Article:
I hope this clarifies the confusion between implementation that may be done in both worlds.

Saturday, April 23, 2016

Good vs. Bad Movie Fight Scenes

I recently came upon the following video:

It talks about "rhythm" and sequencing in fight scenes.  There's a great quote around 4:25 that speaks of "the audience doesn't know the rhythm's there until it's not there."

I started to pay attention to this in some martial arts films and you can't help but notice it more once you are looking for it.  Instead of "rhythm" what I like to think of it is "sequences of action" in a single film take.  When a performer isn't good or the director is trying to save money on takes, very rarely will "sequences of action" be done in a single take.  In other words, will only a single punch or kick happen in a video take before they cut away to a different angle?  Or will multiple kicks/punches occur within a single take in a sequence of a choreographed fight?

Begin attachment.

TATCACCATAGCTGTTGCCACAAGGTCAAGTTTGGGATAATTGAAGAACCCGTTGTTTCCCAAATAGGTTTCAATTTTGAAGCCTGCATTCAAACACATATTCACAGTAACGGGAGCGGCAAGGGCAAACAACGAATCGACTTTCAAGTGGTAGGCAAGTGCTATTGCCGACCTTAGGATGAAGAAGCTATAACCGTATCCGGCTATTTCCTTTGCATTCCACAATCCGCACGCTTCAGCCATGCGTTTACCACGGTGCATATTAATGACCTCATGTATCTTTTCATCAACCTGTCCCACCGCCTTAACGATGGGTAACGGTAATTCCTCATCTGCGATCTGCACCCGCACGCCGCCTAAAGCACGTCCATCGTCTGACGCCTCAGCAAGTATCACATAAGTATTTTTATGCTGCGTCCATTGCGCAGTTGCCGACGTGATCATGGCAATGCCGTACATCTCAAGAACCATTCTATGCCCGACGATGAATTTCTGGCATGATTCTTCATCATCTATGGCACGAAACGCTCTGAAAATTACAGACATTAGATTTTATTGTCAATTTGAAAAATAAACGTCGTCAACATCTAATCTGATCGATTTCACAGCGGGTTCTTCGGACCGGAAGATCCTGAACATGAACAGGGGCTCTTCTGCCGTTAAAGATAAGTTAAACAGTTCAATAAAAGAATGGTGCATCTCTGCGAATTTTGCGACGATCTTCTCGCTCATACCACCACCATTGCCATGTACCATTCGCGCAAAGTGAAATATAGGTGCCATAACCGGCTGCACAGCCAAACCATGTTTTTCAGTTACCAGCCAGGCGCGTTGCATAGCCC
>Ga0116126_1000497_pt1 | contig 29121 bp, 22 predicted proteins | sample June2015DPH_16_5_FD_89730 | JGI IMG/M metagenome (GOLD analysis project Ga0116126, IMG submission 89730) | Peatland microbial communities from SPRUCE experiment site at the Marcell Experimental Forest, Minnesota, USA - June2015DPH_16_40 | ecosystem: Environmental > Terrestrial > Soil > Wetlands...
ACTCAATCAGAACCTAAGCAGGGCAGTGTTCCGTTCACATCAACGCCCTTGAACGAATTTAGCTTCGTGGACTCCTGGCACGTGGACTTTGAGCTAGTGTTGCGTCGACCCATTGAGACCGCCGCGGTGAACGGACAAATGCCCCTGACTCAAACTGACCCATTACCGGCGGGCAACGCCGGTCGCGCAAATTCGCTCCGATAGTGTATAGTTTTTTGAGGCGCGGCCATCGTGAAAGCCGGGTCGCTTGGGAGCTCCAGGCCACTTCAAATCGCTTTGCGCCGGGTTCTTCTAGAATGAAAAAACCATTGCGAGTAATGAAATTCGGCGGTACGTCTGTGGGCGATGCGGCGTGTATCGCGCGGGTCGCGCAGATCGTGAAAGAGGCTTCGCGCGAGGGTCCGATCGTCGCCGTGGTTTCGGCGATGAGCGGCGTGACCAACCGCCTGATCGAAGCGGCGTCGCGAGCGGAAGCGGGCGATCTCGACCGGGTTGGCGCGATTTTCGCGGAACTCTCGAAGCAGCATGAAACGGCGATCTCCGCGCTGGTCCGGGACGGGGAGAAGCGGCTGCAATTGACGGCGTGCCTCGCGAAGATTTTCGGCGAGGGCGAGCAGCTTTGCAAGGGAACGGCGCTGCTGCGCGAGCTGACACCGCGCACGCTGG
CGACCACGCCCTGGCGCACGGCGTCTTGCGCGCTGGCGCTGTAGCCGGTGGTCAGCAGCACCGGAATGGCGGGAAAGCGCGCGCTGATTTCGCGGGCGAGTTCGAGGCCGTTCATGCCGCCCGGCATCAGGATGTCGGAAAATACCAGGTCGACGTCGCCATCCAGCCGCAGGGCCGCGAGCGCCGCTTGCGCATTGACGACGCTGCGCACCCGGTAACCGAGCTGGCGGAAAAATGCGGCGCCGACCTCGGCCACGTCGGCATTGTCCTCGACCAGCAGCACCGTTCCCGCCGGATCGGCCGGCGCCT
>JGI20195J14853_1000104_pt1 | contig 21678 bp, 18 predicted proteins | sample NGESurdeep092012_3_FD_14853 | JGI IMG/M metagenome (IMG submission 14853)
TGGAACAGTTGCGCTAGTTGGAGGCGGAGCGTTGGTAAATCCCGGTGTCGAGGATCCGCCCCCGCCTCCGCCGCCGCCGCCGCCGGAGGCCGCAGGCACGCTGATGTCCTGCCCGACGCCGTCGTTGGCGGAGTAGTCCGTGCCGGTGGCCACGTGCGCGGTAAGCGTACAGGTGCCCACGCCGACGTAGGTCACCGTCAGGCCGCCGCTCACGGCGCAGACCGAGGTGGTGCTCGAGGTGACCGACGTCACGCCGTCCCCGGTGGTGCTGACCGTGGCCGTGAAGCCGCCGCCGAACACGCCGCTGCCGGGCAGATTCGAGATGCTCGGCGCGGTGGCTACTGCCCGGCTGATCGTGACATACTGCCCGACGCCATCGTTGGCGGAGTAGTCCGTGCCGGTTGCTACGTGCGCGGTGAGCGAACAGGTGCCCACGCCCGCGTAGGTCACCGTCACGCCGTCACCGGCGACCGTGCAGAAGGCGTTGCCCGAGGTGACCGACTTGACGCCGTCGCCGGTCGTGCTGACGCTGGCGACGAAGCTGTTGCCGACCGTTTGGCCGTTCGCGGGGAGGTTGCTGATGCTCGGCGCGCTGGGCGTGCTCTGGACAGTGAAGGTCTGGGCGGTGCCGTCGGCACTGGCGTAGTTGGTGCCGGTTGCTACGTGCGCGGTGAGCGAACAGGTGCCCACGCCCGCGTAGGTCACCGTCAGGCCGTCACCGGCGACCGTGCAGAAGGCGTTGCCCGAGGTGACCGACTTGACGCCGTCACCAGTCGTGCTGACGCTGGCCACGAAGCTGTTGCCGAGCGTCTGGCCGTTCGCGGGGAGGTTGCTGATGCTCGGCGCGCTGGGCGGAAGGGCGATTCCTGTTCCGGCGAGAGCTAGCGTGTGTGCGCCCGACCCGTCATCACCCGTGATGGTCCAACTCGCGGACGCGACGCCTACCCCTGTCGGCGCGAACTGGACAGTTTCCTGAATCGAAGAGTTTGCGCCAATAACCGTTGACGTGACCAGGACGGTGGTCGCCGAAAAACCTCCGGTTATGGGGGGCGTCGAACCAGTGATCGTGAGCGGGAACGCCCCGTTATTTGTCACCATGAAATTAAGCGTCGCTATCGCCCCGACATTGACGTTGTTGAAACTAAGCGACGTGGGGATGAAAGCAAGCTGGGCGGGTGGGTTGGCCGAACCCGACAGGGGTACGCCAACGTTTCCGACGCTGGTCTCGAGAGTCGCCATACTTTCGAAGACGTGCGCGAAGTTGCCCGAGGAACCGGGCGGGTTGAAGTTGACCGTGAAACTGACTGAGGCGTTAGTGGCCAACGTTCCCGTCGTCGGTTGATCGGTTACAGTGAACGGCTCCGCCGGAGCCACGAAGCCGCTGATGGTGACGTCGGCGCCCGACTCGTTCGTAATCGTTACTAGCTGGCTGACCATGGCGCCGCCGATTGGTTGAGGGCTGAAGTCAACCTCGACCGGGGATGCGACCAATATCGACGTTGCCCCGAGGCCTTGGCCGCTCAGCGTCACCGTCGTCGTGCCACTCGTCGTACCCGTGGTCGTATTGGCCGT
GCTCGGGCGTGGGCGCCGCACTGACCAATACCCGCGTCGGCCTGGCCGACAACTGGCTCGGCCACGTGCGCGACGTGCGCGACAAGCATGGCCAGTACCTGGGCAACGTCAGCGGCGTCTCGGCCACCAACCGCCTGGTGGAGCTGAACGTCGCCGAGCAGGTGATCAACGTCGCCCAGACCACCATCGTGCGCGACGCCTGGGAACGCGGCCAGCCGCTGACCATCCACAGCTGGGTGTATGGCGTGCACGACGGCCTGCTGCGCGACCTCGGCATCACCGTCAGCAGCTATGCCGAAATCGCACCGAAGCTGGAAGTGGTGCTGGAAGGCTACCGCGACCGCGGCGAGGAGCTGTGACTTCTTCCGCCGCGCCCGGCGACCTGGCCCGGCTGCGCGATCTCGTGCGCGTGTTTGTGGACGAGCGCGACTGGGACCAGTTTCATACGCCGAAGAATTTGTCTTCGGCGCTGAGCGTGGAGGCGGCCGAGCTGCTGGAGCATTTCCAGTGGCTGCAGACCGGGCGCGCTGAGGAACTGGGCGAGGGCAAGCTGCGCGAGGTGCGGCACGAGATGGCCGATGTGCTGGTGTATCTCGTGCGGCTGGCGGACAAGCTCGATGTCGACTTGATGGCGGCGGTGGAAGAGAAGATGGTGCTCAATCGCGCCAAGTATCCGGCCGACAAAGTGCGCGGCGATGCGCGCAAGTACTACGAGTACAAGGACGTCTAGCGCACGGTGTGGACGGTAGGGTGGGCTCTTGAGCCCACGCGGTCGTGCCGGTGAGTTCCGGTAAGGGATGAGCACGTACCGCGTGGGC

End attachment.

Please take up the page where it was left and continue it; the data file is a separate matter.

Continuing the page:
Lets start by looking at a bad fight scene.  This scene in The Medallion, a pretty terrible Jackie Chan film, with Claire Forlani in a pretty awful fight.

Very rarely is more than a single punch or kick ever done in a take.  One punch or kick is done, then they director cuts to a different angle.  Only at 41 seconds into the video do they even bother to sequence about 3 kicks together in a take and at about 46 seconds there are two kicks in the take.

In contrast, lets take a look at a fight that is perhaps a gold standard of excellence, the Michelle Yeoh vs Zhang Ziyi fight in Crouching Tiger Hidden Dragon.

This fight is wonderful.  Throughout the fight you see sequences of multiple thrusts & blocks of a sword in a single take.  The overhead sequences at 1:02 in the video is particularly wonderful.  I counted about 15 actions (attacks/parrys/blocks) sequenced together in a single take as the actresses move across the floor.

It's interesting to look at Jackie Chan fights that were directed in Hong Kong vs. America.  In the first fight scene in Rush Hour, we get this very meh fight sequence.